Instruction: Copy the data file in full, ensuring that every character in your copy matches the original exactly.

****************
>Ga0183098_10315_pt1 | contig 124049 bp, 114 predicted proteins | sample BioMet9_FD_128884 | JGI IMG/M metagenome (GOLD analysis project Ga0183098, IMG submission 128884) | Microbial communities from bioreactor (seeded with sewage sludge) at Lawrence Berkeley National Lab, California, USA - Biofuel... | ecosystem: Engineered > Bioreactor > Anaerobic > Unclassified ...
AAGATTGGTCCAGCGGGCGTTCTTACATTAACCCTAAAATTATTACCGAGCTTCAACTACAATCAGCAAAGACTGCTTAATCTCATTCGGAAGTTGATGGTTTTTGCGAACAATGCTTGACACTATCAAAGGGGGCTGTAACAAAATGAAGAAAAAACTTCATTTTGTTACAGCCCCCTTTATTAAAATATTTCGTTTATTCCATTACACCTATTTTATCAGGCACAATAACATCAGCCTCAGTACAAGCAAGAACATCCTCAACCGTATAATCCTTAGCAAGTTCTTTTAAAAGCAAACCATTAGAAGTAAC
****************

>Ga0183098_10315_pt1 | contig 124049 bp, 114 predicted proteins | sample BioMet9_FD_128884 | JGI IMG/M metagenome (GOLD analysis project Ga0183098, IMG submission 128884) | Microbial communities from bioreactor (seeded with sewage sludge) at Lawrence Berkeley National Lab, California, USA - Biofuel... | ecosystem: Engineered > Bioreactor > Anaerobic > Unclassified ...
AAGATTGGTCCAGCGGGCGTTCTTACATTAACCCTAAAATTATTACCGAGCTTCAACTACAATCAGCAAAGACTGCTTAATCTCATTCGGAAGTTGATGGTTTTTGCGAACAATGCTTGACACTATCAAAGGGGGCTGTAACAAAATGAAGAAAAAACTTCATTTTGTTACAGCCCCCTTTATTAAAATATTTCGTTTATTCCATTACACCTATTTTATCAGGCACAATAACATCAGCCTCAGTACAAGCAAGAACATCCTCAACCGTATAATCCTTAGCAAGTTCTTTTAAAAGCAAACCATTAGAAGTAAC